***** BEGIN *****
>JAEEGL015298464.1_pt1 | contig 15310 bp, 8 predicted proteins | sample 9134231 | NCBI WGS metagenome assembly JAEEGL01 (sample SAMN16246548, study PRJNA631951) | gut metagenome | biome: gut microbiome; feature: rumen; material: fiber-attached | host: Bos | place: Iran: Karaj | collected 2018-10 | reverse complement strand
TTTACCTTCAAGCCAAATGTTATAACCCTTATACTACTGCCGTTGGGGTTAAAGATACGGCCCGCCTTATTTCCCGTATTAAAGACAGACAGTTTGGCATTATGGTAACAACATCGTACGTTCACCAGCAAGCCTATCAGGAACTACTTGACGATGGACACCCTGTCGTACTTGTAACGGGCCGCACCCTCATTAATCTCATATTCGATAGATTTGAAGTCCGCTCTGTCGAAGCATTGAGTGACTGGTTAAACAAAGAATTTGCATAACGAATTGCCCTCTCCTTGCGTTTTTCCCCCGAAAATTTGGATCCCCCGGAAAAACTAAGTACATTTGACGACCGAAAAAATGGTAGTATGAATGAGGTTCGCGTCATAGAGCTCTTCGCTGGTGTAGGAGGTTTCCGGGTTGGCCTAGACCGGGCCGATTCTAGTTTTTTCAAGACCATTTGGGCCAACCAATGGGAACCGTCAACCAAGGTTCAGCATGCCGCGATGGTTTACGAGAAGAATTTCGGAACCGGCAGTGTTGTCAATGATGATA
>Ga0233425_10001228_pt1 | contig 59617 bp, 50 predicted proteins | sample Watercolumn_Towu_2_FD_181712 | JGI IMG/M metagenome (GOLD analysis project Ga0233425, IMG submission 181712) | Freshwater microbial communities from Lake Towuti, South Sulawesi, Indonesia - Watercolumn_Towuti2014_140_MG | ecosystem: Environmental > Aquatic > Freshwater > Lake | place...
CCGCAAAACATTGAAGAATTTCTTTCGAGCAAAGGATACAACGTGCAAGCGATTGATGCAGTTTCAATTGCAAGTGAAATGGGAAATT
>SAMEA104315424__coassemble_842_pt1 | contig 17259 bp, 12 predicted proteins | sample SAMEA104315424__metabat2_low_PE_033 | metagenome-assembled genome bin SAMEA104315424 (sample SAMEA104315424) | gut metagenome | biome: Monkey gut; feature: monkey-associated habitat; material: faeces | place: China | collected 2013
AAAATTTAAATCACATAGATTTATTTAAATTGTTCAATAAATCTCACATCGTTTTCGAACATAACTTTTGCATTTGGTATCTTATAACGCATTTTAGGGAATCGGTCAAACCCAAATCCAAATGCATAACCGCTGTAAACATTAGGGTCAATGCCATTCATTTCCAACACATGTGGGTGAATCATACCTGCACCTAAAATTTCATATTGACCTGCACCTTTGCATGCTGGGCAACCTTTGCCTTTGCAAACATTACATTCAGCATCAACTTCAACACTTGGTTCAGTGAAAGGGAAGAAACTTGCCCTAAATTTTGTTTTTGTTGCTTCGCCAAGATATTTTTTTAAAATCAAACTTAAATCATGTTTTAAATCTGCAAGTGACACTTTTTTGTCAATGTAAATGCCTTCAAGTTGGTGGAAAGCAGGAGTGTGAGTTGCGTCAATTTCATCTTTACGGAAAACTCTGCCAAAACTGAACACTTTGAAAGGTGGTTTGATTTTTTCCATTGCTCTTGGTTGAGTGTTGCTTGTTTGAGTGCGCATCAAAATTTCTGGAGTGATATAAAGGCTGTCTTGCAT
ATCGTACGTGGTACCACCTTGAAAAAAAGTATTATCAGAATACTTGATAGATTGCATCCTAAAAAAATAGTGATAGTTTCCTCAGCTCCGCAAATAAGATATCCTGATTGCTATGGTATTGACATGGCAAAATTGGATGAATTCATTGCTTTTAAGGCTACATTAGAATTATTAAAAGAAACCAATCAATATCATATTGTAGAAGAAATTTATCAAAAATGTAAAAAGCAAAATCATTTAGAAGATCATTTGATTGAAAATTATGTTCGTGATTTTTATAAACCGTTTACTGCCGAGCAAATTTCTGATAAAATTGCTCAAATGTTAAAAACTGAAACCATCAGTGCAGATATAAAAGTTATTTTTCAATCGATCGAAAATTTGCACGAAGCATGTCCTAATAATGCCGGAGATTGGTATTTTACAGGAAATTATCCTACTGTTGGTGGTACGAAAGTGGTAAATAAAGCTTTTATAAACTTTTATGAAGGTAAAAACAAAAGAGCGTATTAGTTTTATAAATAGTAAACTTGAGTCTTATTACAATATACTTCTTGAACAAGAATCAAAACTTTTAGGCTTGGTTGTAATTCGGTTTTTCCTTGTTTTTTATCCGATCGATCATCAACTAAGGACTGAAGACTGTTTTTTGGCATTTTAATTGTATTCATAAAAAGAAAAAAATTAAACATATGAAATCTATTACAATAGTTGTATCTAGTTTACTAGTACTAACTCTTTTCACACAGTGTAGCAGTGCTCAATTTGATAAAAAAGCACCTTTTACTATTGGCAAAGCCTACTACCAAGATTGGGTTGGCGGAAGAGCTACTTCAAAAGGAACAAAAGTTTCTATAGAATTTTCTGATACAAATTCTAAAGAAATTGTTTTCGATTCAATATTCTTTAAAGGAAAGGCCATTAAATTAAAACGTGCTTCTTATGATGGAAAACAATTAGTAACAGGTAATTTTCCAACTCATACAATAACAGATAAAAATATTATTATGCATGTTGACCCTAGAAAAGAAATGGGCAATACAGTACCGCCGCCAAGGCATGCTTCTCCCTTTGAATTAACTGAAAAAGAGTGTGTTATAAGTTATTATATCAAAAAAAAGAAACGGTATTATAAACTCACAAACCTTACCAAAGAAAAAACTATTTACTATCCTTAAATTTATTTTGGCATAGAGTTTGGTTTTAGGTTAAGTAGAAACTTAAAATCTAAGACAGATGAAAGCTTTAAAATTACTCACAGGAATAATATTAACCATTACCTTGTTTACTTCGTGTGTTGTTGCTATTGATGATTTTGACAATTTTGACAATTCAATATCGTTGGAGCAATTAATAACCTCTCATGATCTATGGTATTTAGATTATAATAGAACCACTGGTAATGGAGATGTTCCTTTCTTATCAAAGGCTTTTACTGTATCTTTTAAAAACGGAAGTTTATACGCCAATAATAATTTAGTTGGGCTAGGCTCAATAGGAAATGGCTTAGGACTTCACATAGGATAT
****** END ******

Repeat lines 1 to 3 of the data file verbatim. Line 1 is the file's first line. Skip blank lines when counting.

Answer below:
>JAEEGL015298464.1_pt1 | contig 15310 bp, 8 predicted proteins | sample 9134231 | NCBI WGS metagenome assembly JAEEGL01 (sample SAMN16246548, study PRJNA631951) | gut metagenome | biome: gut microbiome; feature: rumen; material: fiber-attached | host: Bos | place: Iran: Karaj | collected 2018-10 | reverse complement strand
TTTACCTTCAAGCCAAATGTTATAACCCTTATACTACTGCCGTTGGGGTTAAAGATACGGCCCGCCTTATTTCCCGTATTAAAGACAGACAGTTTGGCATTATGGTAACAACATCGTACGTTCACCAGCAAGCCTATCAGGAACTACTTGACGATGGACACCCTGTCGTACTTGTAACGGGCCGCACCCTCATTAATCTCATATTCGATAGATTTGAAGTCCGCTCTGTCGAAGCATTGAGTGACTGGTTAAACAAAGAATTTGCATAACGAATTGCCCTCTCCTTGCGTTTTTCCCCCGAAAATTTGGATCCCCCGGAAAAACTAAGTACATTTGACGACCGAAAAAATGGTAGTATGAATGAGGTTCGCGTCATAGAGCTCTTCGCTGGTGTAGGAGGTTTCCGGGTTGGCCTAGACCGGGCCGATTCTAGTTTTTTCAAGACCATTTGGGCCAACCAATGGGAACCGTCAACCAAGGTTCAGCATGCCGCGATGGTTTACGAGAAGAATTTCGGAACCGGCAGTGTTGTCAATGATGATA
>Ga0233425_10001228_pt1 | contig 59617 bp, 50 predicted proteins | sample Watercolumn_Towu_2_FD_181712 | JGI IMG/M metagenome (GOLD analysis project Ga0233425, IMG submission 181712) | Freshwater microbial communities from Lake Towuti, South Sulawesi, Indonesia - Watercolumn_Towuti2014_140_MG | ecosystem: Environmental > Aquatic > Freshwater > Lake | place...